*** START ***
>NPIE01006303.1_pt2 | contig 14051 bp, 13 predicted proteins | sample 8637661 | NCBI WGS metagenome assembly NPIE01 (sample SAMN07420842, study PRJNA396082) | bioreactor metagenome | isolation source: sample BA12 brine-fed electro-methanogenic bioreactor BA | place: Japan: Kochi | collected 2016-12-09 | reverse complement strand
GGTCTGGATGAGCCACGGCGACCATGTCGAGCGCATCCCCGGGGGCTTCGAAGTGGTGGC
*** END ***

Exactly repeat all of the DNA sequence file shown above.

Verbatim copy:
>NPIE01006303.1_pt2 | contig 14051 bp, 13 predicted proteins | sample 8637661 | NCBI WGS metagenome assembly NPIE01 (sample SAMN07420842, study PRJNA396082) | bioreactor metagenome | isolation source: sample BA12 brine-fed electro-methanogenic bioreactor BA | place: Japan: Kochi | collected 2016-12-09 | reverse complement strand
GGTCTGGATGAGCCACGGCGACCATGTCGAGCGCATCCCCGGGGGCTTCGAAGTGGTGGC